Dog park has multiple advantages, parish says

The area beneath the curving New Orleans entrance ramp will be the parish’s new dog park.

While some may be barking about the cost of having a place to walk a dog, St. Charles Parish officials say there are multiple advantages with the long-sought project.

The three-acre site will not cost the parish anything to acquire, said Parks and Recreation Director Duane Foret. It is owned by the Louisiana Department of Transportation and Development (DOTD).

“We plan to enter an agreement with them similar to the ones we have at the bridge parks.  Of course this is contingent on DOTD approval,” Foret said. “We have met with them and have no objections from them but they would like to see our plans before giving final approval. Having the park in this location is sensible in many ways.”

The park neighboring the St. Charles Parish Animal Shelter also will beneficial.

“The animal shelter staff will be the ones overseeing the park,” he said. “It will also be beneficial for the animal shelter in that a person who wants to adopt a dog can interact with them in a safe closed in setting off leash to see how the dog interacts with them and other dogs.”

Additionally, the park will be well used being centrally located in the parish and near the Edward A. Dufresne Community Center and neighboring Dr. Rodney R. Lafon Performing Arts Center and ball fields of West Bank Bridge Park, he said.

“This will allow parents who are waiting for their kids who may be in rehearsals or ball practice to bring their dogs to the park and exercise,” Foret said.

Foret said the National Recreation and Park Association (NRPA) standards and guidelines call for a dog park per every 20,000 residents.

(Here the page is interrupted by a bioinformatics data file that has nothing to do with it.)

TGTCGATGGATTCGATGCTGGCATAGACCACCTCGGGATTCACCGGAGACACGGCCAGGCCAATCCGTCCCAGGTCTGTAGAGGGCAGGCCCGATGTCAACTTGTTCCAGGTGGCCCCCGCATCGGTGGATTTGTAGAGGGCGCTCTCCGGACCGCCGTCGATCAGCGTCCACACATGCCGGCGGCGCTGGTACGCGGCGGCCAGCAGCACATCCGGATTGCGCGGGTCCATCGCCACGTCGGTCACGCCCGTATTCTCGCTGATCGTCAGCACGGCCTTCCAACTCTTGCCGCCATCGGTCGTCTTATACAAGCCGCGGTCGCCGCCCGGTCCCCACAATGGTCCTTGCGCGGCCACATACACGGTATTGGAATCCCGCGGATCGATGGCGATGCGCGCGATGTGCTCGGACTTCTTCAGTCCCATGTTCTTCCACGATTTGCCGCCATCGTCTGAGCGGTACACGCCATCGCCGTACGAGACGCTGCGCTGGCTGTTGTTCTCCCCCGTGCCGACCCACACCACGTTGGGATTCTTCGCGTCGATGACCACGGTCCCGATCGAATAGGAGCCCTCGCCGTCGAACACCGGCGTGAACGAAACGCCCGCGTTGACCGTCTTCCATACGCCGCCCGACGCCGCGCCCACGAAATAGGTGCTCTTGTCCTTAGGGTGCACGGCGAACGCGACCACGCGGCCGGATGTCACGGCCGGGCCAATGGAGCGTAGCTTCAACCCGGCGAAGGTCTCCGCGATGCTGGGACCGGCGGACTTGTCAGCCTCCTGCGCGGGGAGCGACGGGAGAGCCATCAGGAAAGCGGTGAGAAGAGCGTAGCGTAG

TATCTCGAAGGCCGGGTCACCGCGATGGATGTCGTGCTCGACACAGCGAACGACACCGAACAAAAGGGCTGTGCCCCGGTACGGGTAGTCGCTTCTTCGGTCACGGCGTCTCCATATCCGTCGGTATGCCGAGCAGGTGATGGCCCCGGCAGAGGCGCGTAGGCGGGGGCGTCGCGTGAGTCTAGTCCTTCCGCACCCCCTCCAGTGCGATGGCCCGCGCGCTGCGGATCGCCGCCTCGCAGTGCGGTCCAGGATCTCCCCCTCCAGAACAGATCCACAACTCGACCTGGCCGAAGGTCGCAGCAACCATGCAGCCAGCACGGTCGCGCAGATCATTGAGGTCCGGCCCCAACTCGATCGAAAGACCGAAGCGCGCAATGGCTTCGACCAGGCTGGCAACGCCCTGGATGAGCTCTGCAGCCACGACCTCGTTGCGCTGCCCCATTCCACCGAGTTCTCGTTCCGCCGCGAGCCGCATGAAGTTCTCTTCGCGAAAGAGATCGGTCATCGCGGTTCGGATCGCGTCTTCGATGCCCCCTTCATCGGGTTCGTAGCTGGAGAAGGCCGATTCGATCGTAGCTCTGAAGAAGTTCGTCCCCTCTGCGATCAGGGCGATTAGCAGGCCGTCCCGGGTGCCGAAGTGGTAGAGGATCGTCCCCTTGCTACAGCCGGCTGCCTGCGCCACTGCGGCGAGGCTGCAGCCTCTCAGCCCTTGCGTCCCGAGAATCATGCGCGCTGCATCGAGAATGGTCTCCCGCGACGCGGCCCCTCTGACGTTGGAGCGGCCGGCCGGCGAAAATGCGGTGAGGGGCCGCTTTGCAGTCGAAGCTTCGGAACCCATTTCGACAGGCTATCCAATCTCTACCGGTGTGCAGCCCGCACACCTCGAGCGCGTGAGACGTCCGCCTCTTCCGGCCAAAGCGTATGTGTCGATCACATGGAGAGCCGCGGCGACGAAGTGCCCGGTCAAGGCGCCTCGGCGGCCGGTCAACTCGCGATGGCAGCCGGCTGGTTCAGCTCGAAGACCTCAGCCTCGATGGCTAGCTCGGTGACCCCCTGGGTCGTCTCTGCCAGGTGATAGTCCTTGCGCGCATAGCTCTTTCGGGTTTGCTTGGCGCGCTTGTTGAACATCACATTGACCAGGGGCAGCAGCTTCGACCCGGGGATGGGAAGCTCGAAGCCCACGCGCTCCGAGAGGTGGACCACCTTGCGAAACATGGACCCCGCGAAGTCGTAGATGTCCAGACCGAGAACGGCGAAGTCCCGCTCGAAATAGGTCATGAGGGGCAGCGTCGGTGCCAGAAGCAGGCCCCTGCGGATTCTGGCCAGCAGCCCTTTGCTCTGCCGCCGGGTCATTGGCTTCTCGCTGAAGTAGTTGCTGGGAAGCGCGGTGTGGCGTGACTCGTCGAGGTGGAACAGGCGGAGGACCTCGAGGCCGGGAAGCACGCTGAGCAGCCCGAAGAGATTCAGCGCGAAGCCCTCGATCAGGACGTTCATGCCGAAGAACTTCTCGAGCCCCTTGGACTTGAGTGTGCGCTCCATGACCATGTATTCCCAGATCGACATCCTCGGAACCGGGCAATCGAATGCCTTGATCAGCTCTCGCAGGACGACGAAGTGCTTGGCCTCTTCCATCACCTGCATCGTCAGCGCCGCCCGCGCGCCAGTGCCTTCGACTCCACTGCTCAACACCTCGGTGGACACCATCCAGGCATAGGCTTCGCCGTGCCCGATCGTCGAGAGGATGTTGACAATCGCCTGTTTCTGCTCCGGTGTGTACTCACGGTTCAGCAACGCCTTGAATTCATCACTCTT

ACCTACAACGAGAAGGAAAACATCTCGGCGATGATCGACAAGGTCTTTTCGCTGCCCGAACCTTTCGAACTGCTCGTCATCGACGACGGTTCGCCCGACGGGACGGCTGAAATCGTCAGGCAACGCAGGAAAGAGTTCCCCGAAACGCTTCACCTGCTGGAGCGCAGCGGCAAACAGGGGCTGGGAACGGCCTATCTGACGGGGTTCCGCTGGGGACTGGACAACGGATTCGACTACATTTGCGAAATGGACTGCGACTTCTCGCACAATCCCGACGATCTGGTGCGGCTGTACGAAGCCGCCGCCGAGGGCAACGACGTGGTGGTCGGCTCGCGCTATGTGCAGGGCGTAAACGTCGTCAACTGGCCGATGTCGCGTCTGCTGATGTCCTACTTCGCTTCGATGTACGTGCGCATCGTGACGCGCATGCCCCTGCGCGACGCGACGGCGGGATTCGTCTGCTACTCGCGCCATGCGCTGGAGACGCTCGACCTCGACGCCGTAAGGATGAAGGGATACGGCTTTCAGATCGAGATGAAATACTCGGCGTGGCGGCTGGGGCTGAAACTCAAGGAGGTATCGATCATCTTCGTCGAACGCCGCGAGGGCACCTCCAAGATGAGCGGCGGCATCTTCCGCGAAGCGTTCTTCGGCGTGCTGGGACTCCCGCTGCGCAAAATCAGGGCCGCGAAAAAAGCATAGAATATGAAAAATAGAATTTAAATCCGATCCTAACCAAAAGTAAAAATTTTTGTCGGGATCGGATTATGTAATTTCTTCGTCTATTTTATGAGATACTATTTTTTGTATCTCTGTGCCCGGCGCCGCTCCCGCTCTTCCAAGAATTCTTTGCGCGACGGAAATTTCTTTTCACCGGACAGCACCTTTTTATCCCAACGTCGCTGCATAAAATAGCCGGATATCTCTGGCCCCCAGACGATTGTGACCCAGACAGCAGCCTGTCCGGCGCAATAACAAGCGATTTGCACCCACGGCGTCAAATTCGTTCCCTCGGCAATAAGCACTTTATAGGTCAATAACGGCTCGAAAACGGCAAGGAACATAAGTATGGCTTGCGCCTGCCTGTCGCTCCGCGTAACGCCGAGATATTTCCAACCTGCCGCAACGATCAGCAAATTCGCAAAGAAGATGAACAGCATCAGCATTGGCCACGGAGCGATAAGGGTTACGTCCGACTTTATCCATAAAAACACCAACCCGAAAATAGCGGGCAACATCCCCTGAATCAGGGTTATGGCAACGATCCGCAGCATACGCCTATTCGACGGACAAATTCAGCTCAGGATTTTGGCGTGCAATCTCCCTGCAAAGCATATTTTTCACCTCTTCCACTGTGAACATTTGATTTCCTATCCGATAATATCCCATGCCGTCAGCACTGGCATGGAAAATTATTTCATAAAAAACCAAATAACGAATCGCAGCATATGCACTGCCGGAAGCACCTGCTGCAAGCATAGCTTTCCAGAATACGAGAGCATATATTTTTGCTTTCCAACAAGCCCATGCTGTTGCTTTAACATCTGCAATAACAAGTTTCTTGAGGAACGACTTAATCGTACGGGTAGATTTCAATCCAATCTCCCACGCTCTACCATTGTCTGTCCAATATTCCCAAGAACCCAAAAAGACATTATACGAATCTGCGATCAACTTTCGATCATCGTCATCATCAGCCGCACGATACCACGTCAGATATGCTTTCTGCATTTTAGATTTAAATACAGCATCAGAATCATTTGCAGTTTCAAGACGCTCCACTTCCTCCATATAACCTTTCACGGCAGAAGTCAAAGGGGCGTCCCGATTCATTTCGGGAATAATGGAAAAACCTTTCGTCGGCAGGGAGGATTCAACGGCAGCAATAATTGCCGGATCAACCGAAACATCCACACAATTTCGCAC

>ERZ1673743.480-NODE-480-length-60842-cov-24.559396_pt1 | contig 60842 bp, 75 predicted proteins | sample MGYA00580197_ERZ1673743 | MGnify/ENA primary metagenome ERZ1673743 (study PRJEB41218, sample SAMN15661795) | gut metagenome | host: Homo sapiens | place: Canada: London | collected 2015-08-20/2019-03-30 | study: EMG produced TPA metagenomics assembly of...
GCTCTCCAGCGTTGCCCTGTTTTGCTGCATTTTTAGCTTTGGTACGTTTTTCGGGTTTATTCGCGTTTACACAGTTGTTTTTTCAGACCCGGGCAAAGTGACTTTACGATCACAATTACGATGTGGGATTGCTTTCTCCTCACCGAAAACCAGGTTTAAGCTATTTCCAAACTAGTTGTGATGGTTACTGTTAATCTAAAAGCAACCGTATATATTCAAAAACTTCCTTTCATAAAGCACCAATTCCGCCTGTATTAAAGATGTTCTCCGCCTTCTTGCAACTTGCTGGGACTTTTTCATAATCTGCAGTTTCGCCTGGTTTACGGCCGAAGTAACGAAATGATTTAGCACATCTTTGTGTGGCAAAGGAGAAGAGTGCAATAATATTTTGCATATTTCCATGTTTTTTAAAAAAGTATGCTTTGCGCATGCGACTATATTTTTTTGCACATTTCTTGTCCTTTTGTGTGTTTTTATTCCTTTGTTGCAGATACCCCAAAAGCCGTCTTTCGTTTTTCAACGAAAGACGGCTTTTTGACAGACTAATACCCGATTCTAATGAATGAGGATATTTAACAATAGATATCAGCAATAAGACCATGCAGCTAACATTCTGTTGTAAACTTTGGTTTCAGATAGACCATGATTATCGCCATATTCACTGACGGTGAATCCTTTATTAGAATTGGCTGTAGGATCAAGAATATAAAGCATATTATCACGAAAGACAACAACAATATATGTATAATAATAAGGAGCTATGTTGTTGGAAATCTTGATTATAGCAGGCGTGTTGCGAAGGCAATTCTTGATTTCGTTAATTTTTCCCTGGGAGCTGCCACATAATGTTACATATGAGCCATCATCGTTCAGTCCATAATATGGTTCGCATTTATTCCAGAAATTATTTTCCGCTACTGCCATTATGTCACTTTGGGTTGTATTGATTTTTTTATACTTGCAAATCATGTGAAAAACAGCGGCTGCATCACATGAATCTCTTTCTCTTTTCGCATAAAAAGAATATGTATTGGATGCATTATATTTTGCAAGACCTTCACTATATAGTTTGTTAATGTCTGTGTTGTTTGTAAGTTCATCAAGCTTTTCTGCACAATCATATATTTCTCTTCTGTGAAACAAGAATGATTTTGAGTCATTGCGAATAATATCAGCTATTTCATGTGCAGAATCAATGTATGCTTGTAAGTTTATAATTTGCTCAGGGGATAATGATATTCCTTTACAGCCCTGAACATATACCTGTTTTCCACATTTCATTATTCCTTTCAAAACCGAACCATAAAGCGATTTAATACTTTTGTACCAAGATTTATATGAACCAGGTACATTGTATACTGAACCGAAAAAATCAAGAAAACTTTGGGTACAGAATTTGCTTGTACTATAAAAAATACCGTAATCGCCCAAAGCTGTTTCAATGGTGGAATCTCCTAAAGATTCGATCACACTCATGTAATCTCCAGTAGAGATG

A recent NRPA poll shows 91 percent of Americans believe dog parks provide benefits to the communities they serve, and more than half of park and recreation agencies have at least one dog park.

“It should be noted that this project is something our residents ask for often,” he said.

Councilwomen Mary Clulee and Wendy Benedetto both recently added their constituents want the park and welcomed recently approving the design and engineering for it in the parish.

Foret said the project has been in the recreation department’s master plan for several years. It was originally planned to be on the grounds of the community center, but consider the planned location a better spot.

The council approved $400,000 for design and construction of the park. Once the park is complete, the parish will seek federal and state funds to help enhance and maintain it.

Also, Foret said not to forget the people benefits of a dog park.

“Exercising dogs is the main benefit of course, but there are some additional benefits for families utilizing the dog park,” he said. “For example, the park allows residents to socialize with other dog owners, by regularly exercising their dogs.”

Why a dog park?

  • Boise, Idaho, led the nation in number of off-leash dog parks at seven as of 2017.
  • Dog parks typically get interesting names to entice bringing their four-legged friends to play like Fort Woof or Overton Bark.
  • Park demand is rising as more people become dog owners. Dog parks are the fastest-growing segment of city parks.
  • Studies show people find it easier to talk to each other with dogs as the initial focus, breaking down the typical social barriers that make people perceive others as strangers.


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